Unique Boulder

We had family visiting from Minnesota this past week. With all the snow Minnesota has had this spring, my husband and I thought we would treat them to new sites. And the sites don’t get any better–or crazier–than Boulder, Colorado. In fact, Boulder is like it’s own little state. Comments like “Only in Boulder,” “That’s something you’d see in Boulder,” “Of course that happened—it’s Boulder!” And the Pearl Street Mall in Boulder is the cream of the crop.

However, that being said, Boulder is the best place to escape. It’s in the foothills of the Rocky Mountains and home to University of Colorado Boulder, so it’s populated with full-of-life college students. It’s home to people who are comfortable being themselves, free from the chains of what society expects us to be. It’s a city that celebrates art and all walks of life, embracing human uniqueness, and holds no discrimination. It’s pure human freedom.

Below is a sampling. The gardening along the Pearl Street Mall was breathtaking, and the rest of the photos–well, there aren’t even words to explain. The pictures say it all.

Enjoy!

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And here’s a little shot of beauty with which to end.  And in the end, I’m all too happy to get home, where I’m free to be me. There’s nowhere like the quiet beauty of home.

And now it’s back off to Camp NaNo to finish up my writing goal.

Have a beautiful week!

Being different gives the world color.  Nelsan Ellis

Praying for Strangers

Praying for Strangers

A while back I read the book  Praying for Strangers: An Adventure of the Human Spirit by River Jordan, and at the time I had no idea how that book would impact my life. The book is about the 2009 New Year’s Resolution of an introverted woman whose sons were about to go off to war. Her quest for comfort and to keep her own sanity in the face of every parents nightmare, led to the idea for the perfect resolution–to pray for a complete stranger every day for the following year.

While it seems like such a small act of faith, it grew her faith huge. It became more than a resolution to River, but an exploration of, and journey into, the human spirit. She found that not only did her prayer touch the lives of those she prayed for, but it changed her own life in ways beyond what she ever could have imagined.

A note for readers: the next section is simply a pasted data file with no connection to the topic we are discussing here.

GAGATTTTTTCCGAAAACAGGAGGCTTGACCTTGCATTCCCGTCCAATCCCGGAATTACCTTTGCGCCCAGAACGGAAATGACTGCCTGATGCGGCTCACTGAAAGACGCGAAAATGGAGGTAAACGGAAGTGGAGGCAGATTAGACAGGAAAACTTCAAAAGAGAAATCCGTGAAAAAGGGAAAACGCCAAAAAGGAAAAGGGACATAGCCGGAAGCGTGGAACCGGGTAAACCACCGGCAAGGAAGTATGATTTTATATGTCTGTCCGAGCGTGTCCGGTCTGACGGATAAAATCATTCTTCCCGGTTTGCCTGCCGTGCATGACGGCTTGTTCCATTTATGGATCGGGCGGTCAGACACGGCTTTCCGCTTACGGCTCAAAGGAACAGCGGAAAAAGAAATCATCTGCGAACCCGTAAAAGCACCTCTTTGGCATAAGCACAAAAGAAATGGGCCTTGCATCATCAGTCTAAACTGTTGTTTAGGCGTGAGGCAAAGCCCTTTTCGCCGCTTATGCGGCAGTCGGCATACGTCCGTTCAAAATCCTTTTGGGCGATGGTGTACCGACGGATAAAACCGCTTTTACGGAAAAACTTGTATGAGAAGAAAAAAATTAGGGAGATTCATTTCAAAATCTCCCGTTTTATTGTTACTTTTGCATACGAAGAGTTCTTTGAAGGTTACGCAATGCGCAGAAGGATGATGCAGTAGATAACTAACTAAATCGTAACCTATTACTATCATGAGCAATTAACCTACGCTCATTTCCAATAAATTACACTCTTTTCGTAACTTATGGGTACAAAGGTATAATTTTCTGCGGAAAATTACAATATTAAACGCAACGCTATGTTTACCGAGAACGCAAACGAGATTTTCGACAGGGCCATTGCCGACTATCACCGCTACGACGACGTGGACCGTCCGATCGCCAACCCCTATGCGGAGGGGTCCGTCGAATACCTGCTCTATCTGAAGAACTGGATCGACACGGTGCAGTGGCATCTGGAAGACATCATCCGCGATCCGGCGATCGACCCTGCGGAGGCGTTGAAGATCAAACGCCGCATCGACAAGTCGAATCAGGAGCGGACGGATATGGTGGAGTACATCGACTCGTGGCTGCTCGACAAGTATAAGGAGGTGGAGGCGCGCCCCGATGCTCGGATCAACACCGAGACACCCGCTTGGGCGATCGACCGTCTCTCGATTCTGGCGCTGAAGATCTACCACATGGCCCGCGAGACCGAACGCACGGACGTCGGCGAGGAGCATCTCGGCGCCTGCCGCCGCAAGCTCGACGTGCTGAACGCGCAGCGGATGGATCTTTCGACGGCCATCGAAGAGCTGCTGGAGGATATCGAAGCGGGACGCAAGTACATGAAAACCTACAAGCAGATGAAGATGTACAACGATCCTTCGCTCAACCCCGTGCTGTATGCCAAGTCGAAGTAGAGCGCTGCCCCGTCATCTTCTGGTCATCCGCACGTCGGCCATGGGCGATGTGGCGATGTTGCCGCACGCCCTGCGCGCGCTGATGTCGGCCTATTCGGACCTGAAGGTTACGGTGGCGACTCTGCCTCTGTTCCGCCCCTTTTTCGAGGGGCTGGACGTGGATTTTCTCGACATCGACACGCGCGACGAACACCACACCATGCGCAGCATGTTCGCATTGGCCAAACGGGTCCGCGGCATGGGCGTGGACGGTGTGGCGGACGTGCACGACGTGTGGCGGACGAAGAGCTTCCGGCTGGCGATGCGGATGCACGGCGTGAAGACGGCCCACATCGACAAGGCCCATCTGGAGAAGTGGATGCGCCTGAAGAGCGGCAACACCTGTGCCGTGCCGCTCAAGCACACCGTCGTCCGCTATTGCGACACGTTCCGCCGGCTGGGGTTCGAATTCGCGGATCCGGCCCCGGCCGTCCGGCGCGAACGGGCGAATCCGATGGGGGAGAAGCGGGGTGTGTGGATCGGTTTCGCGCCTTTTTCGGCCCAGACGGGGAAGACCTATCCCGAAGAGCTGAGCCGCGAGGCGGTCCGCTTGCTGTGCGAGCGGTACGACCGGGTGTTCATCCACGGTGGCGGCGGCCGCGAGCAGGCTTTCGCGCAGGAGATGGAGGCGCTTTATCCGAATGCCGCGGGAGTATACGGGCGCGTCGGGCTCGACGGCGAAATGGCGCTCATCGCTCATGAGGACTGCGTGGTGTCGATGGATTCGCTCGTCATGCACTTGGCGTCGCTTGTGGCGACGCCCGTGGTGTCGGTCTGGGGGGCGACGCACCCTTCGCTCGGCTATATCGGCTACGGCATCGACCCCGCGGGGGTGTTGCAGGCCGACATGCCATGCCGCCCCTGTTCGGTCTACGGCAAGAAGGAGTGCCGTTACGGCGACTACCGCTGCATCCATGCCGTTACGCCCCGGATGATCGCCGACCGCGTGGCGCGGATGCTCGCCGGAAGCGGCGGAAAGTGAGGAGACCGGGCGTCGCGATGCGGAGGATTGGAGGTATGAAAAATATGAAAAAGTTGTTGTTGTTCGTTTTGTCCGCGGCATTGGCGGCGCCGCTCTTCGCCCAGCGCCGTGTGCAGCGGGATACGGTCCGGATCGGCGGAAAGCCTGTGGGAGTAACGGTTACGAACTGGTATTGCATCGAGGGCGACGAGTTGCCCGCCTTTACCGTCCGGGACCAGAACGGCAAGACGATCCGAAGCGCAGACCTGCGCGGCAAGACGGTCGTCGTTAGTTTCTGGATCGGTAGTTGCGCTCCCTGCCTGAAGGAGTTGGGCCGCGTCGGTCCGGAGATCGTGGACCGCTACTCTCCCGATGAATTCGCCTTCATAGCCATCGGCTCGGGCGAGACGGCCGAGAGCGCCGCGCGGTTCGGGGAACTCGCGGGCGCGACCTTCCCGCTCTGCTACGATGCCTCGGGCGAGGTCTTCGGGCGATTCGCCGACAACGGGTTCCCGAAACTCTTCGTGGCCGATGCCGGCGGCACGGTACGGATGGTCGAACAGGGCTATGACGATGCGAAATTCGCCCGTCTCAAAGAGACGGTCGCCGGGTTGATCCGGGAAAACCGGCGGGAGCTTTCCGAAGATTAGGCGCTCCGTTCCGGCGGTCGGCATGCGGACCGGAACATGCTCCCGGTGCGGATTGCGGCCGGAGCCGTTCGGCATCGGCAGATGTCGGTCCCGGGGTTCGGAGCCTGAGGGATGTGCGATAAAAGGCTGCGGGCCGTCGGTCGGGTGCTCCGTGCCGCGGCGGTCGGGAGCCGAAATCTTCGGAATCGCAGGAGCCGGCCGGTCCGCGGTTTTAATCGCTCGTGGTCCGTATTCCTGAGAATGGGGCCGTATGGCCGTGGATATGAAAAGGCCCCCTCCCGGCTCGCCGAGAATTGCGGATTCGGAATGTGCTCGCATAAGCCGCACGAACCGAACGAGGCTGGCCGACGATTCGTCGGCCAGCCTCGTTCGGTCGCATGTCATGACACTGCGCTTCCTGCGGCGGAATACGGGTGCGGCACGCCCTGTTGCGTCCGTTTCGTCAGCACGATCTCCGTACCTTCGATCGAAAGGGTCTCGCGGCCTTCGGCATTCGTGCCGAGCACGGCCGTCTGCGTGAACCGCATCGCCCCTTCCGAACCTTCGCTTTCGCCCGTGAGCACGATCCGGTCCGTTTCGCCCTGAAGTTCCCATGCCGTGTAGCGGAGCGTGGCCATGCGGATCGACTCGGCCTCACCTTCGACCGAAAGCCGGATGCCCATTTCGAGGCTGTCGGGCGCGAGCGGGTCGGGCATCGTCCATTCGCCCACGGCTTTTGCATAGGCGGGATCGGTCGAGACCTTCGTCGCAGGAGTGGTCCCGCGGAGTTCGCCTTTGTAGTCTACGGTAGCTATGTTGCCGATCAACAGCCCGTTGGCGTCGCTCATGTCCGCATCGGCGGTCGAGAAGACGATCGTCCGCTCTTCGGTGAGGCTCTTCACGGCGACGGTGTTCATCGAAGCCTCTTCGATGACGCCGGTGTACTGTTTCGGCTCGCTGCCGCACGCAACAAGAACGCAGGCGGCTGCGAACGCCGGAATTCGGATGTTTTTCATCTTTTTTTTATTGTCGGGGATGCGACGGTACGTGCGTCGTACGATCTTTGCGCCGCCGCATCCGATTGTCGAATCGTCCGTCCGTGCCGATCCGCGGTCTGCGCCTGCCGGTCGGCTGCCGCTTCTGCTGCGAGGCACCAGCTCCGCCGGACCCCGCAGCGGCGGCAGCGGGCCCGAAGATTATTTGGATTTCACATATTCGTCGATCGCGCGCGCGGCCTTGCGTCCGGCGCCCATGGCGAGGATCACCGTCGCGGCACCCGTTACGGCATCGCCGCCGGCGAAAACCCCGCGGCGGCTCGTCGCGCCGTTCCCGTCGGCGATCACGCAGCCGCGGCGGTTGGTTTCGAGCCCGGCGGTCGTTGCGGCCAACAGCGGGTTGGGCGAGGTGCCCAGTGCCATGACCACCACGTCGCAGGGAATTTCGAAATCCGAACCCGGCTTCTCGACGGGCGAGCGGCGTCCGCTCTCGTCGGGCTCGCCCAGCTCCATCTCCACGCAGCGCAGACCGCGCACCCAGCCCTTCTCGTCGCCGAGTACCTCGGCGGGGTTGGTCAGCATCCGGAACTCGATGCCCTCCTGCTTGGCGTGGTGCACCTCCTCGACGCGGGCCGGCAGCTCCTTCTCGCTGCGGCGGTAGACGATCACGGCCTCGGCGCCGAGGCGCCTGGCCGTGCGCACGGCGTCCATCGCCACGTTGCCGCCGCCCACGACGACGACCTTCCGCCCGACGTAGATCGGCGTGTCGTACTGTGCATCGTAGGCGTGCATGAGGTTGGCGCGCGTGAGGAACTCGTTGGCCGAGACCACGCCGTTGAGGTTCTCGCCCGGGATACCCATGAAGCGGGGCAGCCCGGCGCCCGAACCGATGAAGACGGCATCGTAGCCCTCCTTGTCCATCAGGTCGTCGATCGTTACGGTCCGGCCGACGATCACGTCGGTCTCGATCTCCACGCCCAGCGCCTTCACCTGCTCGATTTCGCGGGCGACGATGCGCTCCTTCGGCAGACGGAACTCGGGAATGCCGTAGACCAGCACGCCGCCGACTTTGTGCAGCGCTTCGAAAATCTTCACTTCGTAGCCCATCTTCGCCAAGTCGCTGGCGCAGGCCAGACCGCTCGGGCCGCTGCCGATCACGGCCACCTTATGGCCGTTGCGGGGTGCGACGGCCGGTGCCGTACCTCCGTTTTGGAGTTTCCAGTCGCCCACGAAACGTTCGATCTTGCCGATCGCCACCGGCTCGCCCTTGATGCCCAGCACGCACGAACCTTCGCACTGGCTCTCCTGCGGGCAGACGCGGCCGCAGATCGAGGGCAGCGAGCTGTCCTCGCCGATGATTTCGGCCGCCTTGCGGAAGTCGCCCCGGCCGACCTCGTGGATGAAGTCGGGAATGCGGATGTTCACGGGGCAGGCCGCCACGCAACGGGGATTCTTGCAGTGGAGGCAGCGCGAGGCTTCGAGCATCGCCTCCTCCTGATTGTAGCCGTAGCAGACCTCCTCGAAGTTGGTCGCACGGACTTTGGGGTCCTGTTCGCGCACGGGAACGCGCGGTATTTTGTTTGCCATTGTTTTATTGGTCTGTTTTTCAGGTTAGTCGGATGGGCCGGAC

After reading the book, I began to think about how frequently I hear people say, “I’ll pray for you.” And how often I have said it without actually thinking of the follow-through. It was simply lip service.

I was so moved by River’s book that I told myself I was going to do the same thing, but that follow-through didn’t happen on an every day basis. What did happen, however, was the awareness of making an effort to follow through when I said I was going to pray.

“I’ll pray for you,” now means I really will pray. I have found that it’s something that costs absolutely nothing yet rewards abundantly.

And the other thing that happened was the compelling awareness at the most unexpected moments to pray for a stranger that is brought to my attention by a God who knows all things.

When I see someone on the street corner holding a sign asking for money, I’m compelled to offer up a prayer for God’s hand in his/her life.

When I see someone crying, I’m compelled to pray for healing.

When I hear someone speaking ill of another, I’m compelled to pray they find peace.

And each time I’m compelled to pray, I’m the one that’s richly blessed.

It gets me out of my own head and self-centeredness and leads me to think about others. It puts others needs before my own. And that’s what helps me grow closer to God. By connecting my human spirit to that of another.

Prayer

“God shapes the world by prayer. The more praying there is in the world the better the world will be, the mightier the forces against evil.”.

– E. M. Bounds

Peace.